She had horses who were clay and would break.
She had horses who were splintered red cliff.
Isn’t she gorgeous? Elizabeth “Bunny” Johns is one of the five women I profiled for WNC Magazine recently. Check out the article that this post came from in theSeptember issue of the excellent WNC Magazine,The River Maidens, Ride the waves with WNC’s leading female kayakers featuring just five of the many river goddesses of the region. Like the Naiades of ancient Greece, fresh water spirits who presided over the rivers and streams, western North Carolina has its own version of river goddesses. You might spy these fresh water mermaids by the plastic form attached to their torsos, helmets and padded armor worn across their chests, or see them floating and playing in the waves of some of the country’s best whitewater.
Bunny Johns is something of the grande dame of paddling in WNC. Originally from Atlanta, GA, she was part of the early Bryson City paddling community, first coming to the area as a camp counselor at Camp Merrie-Woode in Sapphire, NC, a valid outdoor camp for girls, in the early 1960s. In fact, that was her introduction to paddling. She taught swimming at camp, and her students, in turn, taught her to paddle the lake in a canoe. She quickly turned her attention to canoeing, graduating from paddling lakes to whitewater, at that time section 3 of the Chattooga River. Eventually, as she became part of the early community of Nantahala Outdoor Center she took the plunge and moved full-time to Bryson City, working as a manager in the kayak school. “At that time, the philosophy was, everybody did everything; clean rooms, kayak and raft guide, cook. After I burned the trout the got me out of the kitchen.” As a group of serious paddlers, she began racing Open Boat Canoeing at the national level. In 1981, she and Mike Hipsher earned the Gold Medal in “a perfect run” at the 1981 Wildwater Championships at Bala, Wales. She became president (after serving as VP for years) of NOC from 1991-2000. She was on the Olympic Committee, working to bring the Summer Olymics to Atlanta in 1996, even serving as an Olympic official. Bunny has PhD in Plant Physiology from NC State University, and worked as a Research Associate at NCSU while obtaining the degree. Today she runs BunRab Enterprises, primarily working with Duke Energy to rebalance its use of resources. “I do what you need me to do, that I can do,” she says. She also serves on the boards of The Rotary Club of Bryson City (as president), WCQS, West Care Health System and Harris Regional Hospital, and MedWest Health System. She also works with the Little Tennessee Land Trust, helping to conserve the landscape of the upper Little Tennessee and Hiwassee River valleys by protecting private lands from inappropriate development.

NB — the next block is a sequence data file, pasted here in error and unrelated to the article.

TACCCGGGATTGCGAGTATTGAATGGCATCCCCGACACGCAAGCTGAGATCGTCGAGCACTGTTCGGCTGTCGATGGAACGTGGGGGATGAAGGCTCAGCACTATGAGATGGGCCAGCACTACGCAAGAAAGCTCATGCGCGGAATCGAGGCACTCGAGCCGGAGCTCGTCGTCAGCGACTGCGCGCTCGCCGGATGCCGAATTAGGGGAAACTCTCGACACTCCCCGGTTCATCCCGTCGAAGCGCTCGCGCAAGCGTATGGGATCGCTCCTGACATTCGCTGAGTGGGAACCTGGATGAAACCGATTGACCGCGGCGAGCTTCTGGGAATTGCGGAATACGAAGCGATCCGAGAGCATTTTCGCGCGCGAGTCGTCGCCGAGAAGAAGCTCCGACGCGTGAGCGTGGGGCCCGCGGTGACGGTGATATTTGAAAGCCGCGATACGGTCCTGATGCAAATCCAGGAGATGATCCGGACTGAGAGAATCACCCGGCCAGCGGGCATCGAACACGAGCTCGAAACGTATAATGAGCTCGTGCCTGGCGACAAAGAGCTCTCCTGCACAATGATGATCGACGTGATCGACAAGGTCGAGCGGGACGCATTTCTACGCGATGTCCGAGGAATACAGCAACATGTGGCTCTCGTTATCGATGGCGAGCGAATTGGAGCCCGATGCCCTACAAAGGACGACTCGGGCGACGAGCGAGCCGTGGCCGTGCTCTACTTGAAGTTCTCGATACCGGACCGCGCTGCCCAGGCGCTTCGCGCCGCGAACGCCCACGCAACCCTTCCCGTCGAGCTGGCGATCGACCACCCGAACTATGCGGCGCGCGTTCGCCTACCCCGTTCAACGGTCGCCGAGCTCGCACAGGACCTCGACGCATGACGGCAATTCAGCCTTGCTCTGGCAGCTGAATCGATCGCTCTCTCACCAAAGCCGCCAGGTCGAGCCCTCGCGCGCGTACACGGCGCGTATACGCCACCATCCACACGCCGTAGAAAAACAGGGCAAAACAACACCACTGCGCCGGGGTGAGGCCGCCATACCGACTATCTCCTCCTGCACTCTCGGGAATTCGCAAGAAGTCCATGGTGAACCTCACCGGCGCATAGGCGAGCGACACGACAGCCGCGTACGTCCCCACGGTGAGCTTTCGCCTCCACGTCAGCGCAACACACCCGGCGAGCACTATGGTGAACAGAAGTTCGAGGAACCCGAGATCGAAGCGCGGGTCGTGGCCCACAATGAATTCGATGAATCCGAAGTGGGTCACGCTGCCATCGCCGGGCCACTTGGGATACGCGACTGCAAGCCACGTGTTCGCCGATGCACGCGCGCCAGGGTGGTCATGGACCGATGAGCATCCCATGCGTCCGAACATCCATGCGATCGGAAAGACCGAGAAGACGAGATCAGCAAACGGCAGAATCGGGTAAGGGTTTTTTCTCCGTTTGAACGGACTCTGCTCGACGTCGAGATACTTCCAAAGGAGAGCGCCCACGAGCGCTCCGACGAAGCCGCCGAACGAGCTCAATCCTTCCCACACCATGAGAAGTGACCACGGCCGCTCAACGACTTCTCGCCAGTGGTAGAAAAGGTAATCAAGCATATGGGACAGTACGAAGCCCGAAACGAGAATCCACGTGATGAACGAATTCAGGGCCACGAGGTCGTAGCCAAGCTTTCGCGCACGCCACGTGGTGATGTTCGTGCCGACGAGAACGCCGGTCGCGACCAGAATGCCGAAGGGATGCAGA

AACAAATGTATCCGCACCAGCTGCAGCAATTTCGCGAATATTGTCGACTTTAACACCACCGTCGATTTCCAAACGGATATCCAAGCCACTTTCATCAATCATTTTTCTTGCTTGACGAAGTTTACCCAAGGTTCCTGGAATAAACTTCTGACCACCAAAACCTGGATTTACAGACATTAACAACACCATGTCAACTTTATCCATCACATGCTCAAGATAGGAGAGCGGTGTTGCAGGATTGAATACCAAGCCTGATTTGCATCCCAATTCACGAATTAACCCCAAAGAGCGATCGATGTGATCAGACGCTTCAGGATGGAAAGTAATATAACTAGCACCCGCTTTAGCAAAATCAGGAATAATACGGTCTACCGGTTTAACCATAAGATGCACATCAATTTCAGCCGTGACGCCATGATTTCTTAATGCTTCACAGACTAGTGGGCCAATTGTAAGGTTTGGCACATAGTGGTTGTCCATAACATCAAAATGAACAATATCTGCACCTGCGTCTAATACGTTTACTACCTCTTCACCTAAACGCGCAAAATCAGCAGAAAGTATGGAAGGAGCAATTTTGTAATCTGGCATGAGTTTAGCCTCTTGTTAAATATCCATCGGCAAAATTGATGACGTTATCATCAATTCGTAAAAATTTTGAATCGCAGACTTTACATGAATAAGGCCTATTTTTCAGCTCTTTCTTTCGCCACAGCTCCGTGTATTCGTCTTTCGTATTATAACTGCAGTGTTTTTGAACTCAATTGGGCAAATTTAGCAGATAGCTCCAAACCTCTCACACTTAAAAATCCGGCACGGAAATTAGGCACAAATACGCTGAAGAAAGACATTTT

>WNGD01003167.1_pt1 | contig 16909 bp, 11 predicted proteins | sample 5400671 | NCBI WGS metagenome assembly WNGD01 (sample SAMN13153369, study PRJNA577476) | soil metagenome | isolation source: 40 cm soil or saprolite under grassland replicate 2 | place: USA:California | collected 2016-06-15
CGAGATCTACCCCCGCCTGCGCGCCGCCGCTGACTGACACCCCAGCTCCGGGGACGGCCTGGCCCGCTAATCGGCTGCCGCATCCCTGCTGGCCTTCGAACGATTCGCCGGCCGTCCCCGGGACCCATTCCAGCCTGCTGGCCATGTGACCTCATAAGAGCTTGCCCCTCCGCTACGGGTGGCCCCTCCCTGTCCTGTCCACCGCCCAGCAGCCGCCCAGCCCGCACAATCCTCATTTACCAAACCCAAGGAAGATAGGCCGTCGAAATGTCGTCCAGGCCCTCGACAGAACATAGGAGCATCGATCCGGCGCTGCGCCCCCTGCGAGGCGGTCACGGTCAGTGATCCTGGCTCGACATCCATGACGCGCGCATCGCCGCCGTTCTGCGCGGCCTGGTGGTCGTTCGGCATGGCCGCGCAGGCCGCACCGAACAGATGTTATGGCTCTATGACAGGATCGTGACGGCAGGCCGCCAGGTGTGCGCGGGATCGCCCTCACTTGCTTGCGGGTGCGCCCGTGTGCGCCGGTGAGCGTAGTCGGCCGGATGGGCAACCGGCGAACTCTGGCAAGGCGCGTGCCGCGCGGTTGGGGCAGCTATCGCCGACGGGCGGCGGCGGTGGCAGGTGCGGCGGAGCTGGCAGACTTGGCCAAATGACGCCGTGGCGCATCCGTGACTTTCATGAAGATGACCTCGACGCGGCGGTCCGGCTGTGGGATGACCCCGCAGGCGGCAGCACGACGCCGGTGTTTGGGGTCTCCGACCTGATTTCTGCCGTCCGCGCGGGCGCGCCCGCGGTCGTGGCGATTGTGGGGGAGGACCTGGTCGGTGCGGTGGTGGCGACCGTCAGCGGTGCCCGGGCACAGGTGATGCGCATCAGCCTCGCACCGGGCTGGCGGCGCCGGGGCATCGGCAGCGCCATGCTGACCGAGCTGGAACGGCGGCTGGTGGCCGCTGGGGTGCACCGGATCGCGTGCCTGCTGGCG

“Paddling takes me to wonderful places, beautiful places. It demands that I be totally there. It’s a most fascinating thing for an active mind. To allow me to just focus on the river, how can I play in this moment?”
Favorite river and why?
I don’t have a favorite river, but if I had to choose… I’d choose two. The Chattooga and the Colorado River in the Grand Canyon. The Chattooga because it is protected, a beautiful place where you can see ospreys dive.
Favorite moment on the river.
So many! I think it was running Overflow Creek on the Chattooga with several buddies, who talked me into running the waterfall. I thought I could never do that, but found that, yes, I can.
Classical. Specifically the William Tell or the 1812 Overtures.
Indian. I make it at least once a week
Thirteen Moons Restaurant at Nantahala Village
Civic involvement, hiking with my dog, and, well, I still paddle.
Insider’s tip to WNC
It’s only for serious hikers, but Bypass Gorge on the Tuckasegee River
Ramon Eaton, who was vice-president of the American Red Cross when I was in college. I met his daughter when I was a counselor at Camp Merrie-Woode. He taught me so much of lasting value. From the great experience he brought to everything he did with the American Red Cross. But mainly he was just my good friend.
Service above self.
Future Plans, Big Dreams
I want to stay local. To do what I can within my community to be of service. Spend time with my dog. Take advantage of work opportunities that come up. Continue to be part of the Boards of the health organizations that to provide health services that are needed by the community.